Philip Levine

An anarchist is America's Poet Laureate


Fifth Estate # 385, Fall, 2011

Philip Levine (1928- )Detroit-born and raised, and self-described anarchist, Philip Levine was named the U.S. Poet Laureate by the Library of Congress in August. The post, whose task entails raising “the national consciousness to a greater appreciation of the reading and writing of poetry,” may take on a different than usual dimension during Levine’s tenure given his politics.

Levine’s many poetry books are flying off bookstore shelves, in which readers will encounter poems about working class Detroit where Levine worked building transmissions at a Cadillac plant, plus others about anarchists in Spain such as the one on this page. In interviews, Levine talks about being drawn towards anarchism because of an affinity with the Spanish Revolution. He has written about modern Spanish poets such as Antonio Machado and Garcia Lorca, but also anti-fascist anarchist militia leaders like Buenaventura Durruti and Francisco Ascaso.

The post of laureate, which runs only from October to May, is mostly ceremonial but draws public attention to the author’s work. The designate is chosen by the Library through consultation, in part, with the current laureate, who was W. S. Merwin, an engaged Buddhist and 1960s anti-war activist.

In describing his works, which earlier were often “gritty, hard-nosed evocations of the lives of working people and their neighborhoods,” Levine says his poems have softened somewhat. He told The New York Times, “I find more energy in my earlier work. More dash, more anger. Anger was a major engine in my poetry then. It’s been replaced by irony, I guess, and by love.”

Levine, now 83, has numerous books in print. His volume, The Simple Truth, won the Pulitzer Prize in 1995.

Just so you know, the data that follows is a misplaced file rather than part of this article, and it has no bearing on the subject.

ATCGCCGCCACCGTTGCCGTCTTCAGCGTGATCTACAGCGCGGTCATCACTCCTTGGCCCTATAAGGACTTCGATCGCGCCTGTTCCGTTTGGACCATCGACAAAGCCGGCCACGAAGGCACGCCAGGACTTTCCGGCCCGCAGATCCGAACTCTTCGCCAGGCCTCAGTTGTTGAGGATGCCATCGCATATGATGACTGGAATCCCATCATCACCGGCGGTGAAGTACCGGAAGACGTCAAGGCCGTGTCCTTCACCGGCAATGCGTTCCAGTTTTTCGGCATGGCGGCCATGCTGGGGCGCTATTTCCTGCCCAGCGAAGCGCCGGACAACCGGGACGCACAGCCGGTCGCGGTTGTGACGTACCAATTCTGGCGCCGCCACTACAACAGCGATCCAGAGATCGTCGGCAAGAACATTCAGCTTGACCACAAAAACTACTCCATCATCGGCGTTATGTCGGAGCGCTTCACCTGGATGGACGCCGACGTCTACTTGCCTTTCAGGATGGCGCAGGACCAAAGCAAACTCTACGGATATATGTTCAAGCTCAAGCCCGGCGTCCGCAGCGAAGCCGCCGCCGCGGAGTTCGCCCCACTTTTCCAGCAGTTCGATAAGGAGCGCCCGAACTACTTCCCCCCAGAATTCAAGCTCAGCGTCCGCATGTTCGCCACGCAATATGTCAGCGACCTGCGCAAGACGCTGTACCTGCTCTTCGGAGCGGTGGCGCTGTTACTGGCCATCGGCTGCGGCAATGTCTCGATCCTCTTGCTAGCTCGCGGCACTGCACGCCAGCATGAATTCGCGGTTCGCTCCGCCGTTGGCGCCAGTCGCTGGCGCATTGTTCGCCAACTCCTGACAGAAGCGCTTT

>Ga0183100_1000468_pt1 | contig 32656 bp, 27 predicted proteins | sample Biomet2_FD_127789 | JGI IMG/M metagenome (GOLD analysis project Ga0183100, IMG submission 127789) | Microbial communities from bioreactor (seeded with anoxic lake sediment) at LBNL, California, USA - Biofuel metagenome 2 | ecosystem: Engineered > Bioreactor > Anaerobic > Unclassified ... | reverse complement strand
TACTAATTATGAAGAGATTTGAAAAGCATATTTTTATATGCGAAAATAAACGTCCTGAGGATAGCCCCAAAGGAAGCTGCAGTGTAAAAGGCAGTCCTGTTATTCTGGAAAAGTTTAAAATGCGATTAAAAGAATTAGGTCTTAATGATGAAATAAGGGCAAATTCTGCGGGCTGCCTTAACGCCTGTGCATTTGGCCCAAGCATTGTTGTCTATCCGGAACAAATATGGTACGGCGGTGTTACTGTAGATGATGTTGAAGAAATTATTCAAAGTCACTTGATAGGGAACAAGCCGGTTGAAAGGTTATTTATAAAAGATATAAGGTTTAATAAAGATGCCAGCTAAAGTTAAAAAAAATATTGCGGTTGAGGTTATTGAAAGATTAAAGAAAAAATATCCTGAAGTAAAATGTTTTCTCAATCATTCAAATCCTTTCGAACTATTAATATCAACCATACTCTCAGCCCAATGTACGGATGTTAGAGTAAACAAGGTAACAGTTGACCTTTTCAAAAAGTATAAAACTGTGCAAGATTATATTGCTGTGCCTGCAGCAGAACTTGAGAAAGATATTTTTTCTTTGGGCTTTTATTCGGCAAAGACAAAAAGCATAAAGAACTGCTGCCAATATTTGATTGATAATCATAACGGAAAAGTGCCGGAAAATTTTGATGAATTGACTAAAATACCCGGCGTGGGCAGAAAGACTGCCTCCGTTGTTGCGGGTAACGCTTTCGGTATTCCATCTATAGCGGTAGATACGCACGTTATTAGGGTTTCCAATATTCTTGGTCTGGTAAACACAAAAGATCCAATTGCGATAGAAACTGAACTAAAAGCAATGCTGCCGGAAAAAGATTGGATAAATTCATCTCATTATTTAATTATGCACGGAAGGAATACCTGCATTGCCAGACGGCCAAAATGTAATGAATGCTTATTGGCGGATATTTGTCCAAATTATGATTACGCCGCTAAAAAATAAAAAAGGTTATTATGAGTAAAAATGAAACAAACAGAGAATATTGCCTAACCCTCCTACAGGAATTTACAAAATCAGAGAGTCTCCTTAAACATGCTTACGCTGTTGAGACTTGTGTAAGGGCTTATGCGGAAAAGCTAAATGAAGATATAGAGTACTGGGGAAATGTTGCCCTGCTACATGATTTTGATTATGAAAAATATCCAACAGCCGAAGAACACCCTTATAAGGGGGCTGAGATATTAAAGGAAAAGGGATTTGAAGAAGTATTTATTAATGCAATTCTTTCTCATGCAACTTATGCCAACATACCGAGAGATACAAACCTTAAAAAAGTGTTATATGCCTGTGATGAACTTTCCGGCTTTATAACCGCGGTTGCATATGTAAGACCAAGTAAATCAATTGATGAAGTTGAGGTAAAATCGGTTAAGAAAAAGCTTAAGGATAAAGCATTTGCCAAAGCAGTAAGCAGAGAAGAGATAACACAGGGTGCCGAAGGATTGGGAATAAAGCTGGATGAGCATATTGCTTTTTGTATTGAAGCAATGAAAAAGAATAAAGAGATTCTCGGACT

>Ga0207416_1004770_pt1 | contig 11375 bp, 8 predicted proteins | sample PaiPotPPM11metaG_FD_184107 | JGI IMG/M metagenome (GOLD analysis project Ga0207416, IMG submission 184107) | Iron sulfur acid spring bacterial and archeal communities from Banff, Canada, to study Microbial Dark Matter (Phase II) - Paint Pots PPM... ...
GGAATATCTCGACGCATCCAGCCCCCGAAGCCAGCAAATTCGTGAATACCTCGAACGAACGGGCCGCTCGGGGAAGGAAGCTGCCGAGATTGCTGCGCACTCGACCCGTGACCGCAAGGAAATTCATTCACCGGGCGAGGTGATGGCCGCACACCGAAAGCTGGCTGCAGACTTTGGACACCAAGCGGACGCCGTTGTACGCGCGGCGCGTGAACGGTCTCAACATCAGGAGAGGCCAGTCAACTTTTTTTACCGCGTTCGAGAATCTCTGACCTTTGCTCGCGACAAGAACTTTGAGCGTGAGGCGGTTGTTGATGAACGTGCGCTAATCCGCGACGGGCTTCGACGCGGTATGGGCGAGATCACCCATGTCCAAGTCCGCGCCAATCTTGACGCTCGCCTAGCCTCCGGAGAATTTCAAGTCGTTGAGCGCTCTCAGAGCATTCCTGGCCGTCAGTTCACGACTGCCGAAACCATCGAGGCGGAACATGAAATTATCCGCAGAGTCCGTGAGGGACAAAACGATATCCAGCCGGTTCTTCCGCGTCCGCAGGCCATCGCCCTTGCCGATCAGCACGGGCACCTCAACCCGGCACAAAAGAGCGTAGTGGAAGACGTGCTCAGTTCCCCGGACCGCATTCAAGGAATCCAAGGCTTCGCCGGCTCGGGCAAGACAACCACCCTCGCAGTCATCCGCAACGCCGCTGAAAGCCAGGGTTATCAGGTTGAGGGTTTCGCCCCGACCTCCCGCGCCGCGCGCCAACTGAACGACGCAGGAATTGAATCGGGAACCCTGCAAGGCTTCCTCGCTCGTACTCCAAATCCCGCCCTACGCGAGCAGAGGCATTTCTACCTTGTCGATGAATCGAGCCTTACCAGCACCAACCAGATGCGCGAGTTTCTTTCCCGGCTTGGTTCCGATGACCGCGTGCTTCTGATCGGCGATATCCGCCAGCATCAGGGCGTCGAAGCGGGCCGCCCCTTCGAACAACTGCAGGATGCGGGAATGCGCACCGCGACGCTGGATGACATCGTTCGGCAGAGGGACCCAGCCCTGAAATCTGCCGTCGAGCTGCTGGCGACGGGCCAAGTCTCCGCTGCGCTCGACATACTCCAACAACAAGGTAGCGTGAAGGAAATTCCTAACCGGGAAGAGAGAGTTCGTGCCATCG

On the Murder of Lieutenant Jose Del Castillo
By the Falangist Bravo Martinez, July 12, 1936

When the Lieutenant of the Guardia de Asalto

heard the automatic go off, he turned

and took the second shot just above

the sternum, the third tore away

the right shoulder of his uniform,

the fourth perforated his cheek. As he

slid out of his comrade’s hold

toward the gray cement of the Ramblas

he lost count and knew only

that he would not die and that the blue sky

smudged with clouds was not heaven

for heaven was nowhere and in his eyes

slowly filling with their own light.

The pigeons that spotted the cold floor

of Barcelona rose as he sank below

the waves of silence crashing

on the far shores of his legs, growing

faint and watery. His hands opened

a last time to receive the benedictions

of automobile exhaust and rain

and the rain of soot. His mouth,

that would never again say “I am afraid,”

closed on nothing. The old grandfather

hawking daisies at his stand pressed

a handkerchief against his lips

and turned his eyes away before they held

the eyes of a gunman. The shepherd dogs

on sale howled in their cages

and turned in circles. There is more

to be said, but by someone who has suffered

and died for his sister the earth

and his brothers the beasts and the trees.

The Lieutenant can hear it, the prayer

that comes on the voices of water, today

or yesterday, from Chicago or Valladolid,

and hands like smoke above this street

he won’t walk as a man ever again.

What do you mean when you say you’re an anarchist?

If you’re going to allow people to make all the important choices about their lives you’re going to be relying on them to make decent choices. If people are going to make unwise and disgusting choices that tyrannize their brothers and sisters, then they have violated a profound anarchist tenet: you don’t tyrannize other people. In accepting your own freedom you have to grant others theirs. One basis of anarchism is the appalling confidence people will act decently.
— Philip Levine, from an interview with David Remnick (Michigan Quarterly Review [1980]).